The people of Guildwood feel vindicated after the provincial government has ruled out offshore wind projects because of a lack of science.
“It was a mix of things. I felt vindicated for one,” John Laforet said of his initial reaction to the announcement.
“Guildwood residents were vindicated…At the same time it’s really unfortunate that citizens have to play this role to protect their community.”
Laforet is the president of Wind Concerns Ontario. He became involved in fighting wind turbines after Toronto Hydro brought forward the idea of testing wind off the Scarborough Bluffs with the aim of erecting a wind farm of up to 60 turbines that would stretch from Ajax to the Leslie Street Spit.
The provincial government made the announcement Friday, Feb. 11, afternoon that no offshore projects will proceed and no renewable energy approvals have been issued. Applications for offshore wind projects in the feed-in-tariff program will no longer be accepted and current applications will be suspended.
“This decision was based on science, or a lack of science. When it comes to freshwater offshore wind there’s only one project,” said Minister of Energy, and Scarborough Centre MPP, Brad Duguid.
That project is the recently installed Lake Vanern pilot project in Sweden. There are no projects operating in North America, though Ohio is considering a pilot. The province said it will monitor these projects and the resulting scientific knowledge.
“We will be working with our U.S. neighbours to ensure that any offshore wind projects are protective of the environment. Offshore wind on freshwater lakes is a recent concept that requires a cautious approach until the science of environmental impact is clear. In contrast, the science concerning land-based wind is extensive,” Minister of the Environment John Wilkinson said in a release.
Duguid said there has been little interest in offshore projects in the province.
“For us here in Ontario we didn’t have a lot of interest in offshore anyway,” he said, adding of the 1,500 projects that applied for the province’s feed-in-tariff program, only five were offshore projects.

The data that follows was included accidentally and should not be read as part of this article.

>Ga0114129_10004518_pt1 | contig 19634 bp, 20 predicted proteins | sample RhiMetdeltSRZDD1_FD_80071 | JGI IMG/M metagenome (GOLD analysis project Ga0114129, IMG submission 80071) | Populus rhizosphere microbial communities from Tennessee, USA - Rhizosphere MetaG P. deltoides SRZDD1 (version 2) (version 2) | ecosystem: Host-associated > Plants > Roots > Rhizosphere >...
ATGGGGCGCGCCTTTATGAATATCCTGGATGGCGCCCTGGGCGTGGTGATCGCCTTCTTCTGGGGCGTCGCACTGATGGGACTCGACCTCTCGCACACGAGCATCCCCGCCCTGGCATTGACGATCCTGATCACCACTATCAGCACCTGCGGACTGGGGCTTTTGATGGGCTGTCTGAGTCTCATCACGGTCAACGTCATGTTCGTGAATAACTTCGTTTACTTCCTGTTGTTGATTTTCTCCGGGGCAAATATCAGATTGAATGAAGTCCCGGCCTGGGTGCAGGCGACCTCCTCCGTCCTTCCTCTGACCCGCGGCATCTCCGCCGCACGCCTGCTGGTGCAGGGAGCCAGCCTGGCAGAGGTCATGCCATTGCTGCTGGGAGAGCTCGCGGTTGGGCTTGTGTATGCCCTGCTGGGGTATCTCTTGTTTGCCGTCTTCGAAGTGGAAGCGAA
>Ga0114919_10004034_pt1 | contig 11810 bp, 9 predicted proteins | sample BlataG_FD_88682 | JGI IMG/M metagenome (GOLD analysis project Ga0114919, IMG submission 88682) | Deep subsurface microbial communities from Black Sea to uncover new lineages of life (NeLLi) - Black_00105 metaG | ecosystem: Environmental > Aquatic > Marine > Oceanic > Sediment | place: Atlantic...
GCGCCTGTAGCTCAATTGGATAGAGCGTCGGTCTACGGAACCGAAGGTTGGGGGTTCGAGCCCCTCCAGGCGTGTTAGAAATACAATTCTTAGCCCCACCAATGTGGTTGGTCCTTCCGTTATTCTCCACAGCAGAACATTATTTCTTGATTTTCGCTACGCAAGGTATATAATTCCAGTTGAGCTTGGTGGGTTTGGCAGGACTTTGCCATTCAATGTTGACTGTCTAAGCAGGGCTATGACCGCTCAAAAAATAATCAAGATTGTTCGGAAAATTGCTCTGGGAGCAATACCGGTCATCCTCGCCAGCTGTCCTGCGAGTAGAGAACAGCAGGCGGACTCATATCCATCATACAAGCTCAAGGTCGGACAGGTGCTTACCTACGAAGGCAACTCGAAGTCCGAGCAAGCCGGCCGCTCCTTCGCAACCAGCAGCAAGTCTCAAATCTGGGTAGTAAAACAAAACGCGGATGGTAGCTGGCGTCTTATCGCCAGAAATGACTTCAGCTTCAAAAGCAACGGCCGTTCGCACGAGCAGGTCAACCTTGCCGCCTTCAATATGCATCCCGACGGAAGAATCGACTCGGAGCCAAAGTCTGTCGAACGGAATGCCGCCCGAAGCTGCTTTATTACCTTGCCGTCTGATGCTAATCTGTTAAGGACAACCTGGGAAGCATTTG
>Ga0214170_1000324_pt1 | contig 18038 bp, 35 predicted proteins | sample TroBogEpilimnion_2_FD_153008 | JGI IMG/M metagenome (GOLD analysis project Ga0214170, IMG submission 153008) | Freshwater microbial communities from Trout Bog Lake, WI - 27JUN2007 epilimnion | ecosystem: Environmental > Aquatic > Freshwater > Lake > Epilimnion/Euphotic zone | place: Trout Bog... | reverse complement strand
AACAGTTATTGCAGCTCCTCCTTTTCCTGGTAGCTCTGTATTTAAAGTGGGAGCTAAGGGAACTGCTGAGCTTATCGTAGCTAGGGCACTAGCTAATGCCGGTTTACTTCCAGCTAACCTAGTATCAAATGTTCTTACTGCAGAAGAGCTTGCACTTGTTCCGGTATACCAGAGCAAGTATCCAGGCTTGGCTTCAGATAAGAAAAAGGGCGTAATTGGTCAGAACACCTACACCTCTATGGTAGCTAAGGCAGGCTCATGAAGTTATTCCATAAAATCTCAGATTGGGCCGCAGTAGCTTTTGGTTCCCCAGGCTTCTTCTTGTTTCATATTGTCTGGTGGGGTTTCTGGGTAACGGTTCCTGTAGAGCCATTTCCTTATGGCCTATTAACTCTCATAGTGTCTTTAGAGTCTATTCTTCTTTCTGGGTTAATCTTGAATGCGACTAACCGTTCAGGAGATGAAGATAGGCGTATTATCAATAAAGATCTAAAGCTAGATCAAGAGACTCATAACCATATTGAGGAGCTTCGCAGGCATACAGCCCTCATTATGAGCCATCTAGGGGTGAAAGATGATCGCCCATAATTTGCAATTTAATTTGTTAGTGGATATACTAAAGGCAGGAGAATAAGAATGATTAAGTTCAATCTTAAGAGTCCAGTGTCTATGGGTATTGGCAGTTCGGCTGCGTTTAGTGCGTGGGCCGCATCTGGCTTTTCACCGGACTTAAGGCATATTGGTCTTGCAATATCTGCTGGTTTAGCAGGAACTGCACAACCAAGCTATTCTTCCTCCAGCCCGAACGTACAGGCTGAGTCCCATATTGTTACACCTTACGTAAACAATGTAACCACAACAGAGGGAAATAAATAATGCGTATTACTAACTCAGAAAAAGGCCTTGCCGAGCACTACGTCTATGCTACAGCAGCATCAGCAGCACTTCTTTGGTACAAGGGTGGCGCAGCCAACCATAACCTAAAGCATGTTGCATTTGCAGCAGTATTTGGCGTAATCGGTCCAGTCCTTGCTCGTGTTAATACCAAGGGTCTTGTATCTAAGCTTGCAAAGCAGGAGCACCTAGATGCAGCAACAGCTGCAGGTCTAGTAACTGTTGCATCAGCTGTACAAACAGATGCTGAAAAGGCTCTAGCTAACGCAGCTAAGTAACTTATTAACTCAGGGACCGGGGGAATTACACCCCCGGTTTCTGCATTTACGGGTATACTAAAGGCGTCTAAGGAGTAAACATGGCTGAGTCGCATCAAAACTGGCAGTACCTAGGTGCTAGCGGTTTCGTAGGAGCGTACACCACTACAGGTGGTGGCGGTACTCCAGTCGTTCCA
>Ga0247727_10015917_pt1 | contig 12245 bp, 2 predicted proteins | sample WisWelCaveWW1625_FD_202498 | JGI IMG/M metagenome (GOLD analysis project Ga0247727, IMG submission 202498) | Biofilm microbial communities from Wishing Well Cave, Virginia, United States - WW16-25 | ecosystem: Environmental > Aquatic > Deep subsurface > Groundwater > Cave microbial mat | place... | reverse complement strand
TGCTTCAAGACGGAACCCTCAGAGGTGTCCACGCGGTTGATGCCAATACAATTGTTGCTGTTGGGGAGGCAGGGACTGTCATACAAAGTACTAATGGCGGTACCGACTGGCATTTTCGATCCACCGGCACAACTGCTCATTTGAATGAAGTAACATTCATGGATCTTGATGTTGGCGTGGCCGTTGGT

The Ministry of Environment had been doing public consultation on renewable energy and this decision comes out of that, Duguid said.
“The reason that came back ultimately was there wasn’t enough science…There’s more work to be done,” he said.
Toronto Hydro has been testing wind in the lake since the spring when it installed an anemometer off East Point Park. A spokesperson said Friday it would consider this decision before taking it’s next step.
“We’re going to spend the next few weeks considering the anemometer project in light of this announcement,” said Denise Attallah with Toronto Hydro.
Laforet said it was two years ago when Guildwood residents were accused of NIBYism (not in my backyard) for their opposition to the Toronto Hydro project.
“We promised we’d get louder and wouldn’t lay down when they announced the Green Energy Act in February 2009…Until the Liberals back down from their industrial wind energy schemes, we will continue to organize to defeat this government in 2011 over this failed green energy policy.” he said.
Friday’s announcement doesn’t affect on-land applications and the province will continue to pursue wind energy as a part of Ontario’s electrical generation mix.
“Wind power has quickly become an important Ontario energy source and is growing our clean energy economy, creating more good jobs for Ontarians. We’ve already brought over 700 onshore wind turbines online and our Energy Plan will help us continue to build more wind power and position Ontario as a global leader in renewable energy,” said Duguid.
Laforet and others such as Sherri Lange, founding director of Toronto Wind Action, said they will continue to fight wind energy projects.
“This is an important decision from a provincial government that has for years been trying to willy nilly put turbines on Crown land, in fresh water lakes, in migratory routes, in bird havens, and too near to people,” Lange said.
“However, to have Ontario ‘watch’ while developers play with the waters off Lake Erie does not feel at all comfortable. We will be continuing to apply pressure to that part of the lakes, to protect their water, their habitats, their bird life, their peaceful cohabitation…We will further apply more pressure to the province to end its mad rush into an energy that even Holland is now turning away from.”
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